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Memory, Rite, and Tradition: A Comparative Confucian-Christian Literary Analysis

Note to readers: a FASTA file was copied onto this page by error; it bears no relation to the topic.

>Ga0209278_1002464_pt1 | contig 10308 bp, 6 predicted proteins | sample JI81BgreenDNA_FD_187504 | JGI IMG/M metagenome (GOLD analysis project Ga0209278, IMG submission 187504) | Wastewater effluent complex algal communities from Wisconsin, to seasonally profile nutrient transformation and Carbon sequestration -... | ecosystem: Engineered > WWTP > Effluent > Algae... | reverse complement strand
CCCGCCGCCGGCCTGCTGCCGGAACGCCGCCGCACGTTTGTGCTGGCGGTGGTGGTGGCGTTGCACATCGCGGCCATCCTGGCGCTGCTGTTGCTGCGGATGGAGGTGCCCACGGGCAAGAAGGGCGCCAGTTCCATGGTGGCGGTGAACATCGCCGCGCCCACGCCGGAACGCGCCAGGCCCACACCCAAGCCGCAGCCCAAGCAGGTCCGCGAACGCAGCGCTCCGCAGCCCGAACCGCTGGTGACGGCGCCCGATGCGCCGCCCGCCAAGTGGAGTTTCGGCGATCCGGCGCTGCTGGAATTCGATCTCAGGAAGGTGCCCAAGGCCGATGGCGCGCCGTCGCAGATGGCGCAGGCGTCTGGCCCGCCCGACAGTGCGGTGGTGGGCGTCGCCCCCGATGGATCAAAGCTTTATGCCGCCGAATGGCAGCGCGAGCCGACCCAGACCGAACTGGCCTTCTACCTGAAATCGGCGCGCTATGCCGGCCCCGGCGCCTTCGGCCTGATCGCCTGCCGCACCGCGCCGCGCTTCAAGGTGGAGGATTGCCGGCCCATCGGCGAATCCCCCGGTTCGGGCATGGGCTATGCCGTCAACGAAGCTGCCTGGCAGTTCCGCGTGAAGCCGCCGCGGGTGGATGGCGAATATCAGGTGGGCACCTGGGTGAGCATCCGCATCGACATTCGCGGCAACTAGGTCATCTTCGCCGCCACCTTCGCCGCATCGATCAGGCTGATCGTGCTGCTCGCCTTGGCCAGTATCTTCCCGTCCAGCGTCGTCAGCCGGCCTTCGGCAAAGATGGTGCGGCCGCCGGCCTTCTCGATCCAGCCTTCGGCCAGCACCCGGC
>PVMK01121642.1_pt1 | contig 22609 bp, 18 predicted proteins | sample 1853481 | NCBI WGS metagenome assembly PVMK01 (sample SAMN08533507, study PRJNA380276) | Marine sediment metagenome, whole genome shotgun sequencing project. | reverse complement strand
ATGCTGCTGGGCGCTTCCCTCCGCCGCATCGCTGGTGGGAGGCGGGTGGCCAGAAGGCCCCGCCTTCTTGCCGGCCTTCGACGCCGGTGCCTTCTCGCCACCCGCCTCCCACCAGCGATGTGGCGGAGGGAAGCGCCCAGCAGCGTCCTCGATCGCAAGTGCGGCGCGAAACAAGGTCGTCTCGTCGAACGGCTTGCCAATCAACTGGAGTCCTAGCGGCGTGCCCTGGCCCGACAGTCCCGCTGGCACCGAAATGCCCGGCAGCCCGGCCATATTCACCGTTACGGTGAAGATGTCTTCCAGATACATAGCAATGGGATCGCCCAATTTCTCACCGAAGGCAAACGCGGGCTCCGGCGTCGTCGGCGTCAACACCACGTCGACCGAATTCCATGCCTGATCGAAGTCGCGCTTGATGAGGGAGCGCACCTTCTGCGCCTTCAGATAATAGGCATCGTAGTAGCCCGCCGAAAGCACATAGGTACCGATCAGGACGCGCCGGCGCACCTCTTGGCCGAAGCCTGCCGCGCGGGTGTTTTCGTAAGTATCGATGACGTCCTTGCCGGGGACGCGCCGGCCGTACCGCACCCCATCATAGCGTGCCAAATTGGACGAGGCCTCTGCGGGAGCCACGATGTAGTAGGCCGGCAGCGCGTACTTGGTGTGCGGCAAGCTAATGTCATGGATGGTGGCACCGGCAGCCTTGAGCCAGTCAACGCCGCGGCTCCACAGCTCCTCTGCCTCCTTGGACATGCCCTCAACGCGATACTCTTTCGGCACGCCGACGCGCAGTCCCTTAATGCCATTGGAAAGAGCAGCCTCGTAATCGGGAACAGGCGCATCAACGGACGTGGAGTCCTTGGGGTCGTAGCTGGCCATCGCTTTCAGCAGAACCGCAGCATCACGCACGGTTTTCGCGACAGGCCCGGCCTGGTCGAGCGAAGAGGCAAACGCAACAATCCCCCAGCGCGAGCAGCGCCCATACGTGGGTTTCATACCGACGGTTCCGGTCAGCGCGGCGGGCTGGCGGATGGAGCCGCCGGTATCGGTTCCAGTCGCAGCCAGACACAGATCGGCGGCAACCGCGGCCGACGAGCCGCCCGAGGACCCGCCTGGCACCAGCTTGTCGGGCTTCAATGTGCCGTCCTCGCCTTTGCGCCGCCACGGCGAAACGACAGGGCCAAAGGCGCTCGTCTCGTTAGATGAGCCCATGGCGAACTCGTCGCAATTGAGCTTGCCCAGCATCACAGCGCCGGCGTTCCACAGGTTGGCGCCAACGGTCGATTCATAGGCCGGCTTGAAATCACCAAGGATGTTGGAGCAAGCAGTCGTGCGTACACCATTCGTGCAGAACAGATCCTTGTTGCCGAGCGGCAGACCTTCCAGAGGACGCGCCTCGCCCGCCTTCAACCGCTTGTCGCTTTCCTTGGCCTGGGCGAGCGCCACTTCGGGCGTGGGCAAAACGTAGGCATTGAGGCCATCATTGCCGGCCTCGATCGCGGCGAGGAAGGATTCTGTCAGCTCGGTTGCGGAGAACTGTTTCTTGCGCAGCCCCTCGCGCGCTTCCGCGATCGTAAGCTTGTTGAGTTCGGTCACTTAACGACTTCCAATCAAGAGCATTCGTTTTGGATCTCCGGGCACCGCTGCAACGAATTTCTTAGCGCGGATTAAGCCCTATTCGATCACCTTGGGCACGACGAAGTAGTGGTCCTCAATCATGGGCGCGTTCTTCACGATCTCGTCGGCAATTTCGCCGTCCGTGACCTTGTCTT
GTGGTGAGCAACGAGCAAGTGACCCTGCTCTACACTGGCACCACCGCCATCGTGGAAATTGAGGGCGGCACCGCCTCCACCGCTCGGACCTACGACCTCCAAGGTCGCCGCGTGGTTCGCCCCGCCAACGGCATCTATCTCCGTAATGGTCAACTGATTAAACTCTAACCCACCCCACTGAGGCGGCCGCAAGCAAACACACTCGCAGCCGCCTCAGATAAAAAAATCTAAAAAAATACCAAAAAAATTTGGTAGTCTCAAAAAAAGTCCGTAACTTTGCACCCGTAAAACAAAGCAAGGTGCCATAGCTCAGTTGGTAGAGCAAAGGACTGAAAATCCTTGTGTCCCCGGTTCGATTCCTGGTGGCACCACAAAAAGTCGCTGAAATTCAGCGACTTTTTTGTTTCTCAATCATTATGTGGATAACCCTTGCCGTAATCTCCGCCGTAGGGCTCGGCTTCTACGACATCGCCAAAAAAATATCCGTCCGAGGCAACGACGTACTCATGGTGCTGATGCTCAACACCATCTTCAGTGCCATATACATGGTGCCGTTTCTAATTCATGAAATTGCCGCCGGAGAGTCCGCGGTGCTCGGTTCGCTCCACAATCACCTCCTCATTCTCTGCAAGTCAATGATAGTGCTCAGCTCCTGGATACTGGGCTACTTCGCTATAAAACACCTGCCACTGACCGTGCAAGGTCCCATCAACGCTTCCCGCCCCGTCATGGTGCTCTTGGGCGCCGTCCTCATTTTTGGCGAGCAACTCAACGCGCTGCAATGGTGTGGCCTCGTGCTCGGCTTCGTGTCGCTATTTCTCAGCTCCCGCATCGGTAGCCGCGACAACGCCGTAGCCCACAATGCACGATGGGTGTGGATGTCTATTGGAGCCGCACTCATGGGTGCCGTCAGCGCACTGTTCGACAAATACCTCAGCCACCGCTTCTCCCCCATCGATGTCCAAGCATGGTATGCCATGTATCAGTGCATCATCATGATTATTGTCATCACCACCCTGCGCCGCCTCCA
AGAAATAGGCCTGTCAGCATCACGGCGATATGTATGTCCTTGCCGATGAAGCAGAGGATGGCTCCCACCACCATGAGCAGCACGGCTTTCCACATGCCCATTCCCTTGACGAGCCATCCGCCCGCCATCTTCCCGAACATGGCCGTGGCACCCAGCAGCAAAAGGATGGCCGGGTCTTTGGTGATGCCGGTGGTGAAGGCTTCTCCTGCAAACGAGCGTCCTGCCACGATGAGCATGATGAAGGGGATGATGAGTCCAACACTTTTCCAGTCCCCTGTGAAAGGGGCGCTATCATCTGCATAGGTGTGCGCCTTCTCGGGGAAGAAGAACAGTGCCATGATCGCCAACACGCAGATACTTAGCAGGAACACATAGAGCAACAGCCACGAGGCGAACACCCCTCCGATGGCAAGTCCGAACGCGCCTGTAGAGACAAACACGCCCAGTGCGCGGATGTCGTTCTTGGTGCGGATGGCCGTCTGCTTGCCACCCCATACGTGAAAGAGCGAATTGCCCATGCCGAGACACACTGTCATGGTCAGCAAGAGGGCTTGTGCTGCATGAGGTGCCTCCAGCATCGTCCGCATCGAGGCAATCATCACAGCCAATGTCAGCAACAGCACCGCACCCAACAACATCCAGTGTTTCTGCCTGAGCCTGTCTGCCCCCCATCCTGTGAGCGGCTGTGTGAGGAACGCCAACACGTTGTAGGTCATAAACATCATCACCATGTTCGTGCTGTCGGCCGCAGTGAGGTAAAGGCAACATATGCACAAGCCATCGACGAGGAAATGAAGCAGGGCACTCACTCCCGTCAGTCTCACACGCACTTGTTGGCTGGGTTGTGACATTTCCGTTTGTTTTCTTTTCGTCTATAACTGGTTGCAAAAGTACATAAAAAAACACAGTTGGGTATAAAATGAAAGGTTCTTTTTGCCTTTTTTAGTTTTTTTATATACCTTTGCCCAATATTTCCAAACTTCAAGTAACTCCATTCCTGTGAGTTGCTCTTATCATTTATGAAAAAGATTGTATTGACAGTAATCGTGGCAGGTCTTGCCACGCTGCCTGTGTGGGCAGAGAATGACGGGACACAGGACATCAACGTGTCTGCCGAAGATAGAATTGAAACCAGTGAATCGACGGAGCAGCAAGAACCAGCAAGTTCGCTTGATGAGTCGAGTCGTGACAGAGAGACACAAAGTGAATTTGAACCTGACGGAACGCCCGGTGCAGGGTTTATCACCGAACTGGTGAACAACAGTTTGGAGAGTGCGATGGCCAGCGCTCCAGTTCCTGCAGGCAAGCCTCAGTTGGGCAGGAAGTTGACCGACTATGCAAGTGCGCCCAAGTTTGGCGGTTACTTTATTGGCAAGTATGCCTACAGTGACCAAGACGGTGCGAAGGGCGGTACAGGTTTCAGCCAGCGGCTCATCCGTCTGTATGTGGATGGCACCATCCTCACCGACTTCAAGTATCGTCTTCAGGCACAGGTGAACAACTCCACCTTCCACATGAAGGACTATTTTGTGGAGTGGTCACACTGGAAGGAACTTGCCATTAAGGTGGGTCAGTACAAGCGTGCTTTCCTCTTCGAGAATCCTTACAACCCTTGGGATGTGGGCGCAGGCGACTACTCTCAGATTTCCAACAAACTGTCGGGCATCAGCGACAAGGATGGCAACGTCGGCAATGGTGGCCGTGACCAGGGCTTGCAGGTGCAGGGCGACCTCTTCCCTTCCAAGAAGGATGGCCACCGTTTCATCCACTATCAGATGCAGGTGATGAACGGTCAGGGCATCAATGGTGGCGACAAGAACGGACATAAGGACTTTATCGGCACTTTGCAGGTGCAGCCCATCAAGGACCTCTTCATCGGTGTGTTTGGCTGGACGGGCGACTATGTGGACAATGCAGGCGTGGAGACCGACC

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I The Confucian Classics and Christian Scriptures speak often about the role “the past” plays in shaping individual and communal character, life, perception, morality and purpose. In both Christianity and classical Confucianism, memory, rite and tradition are each accorded a central place in preserving and interpreting the past as a dynamic force in the present. The first part of this paper studies points of thematic similarity in Christian and Confucian interpretation of memory, rite and tradition. In the second part of the paper, however, critical points of divergence are addressed; for behind the formal similarities lie deeper intellectual, relational and moral differences in understanding the nature and function of “the past” in determining both the present and the future. Comparative literary analysis provides a rich resource for contemporary application of the Confucian Classics and Christian Scriptures to discussion of cultural memory and global harmony. The comparative reading of ‘texts’ also provides an important point of access for understanding the role literature itself plays in determining the form, content and power of memory, ritual and tradition in both Confucianism and Christianity.


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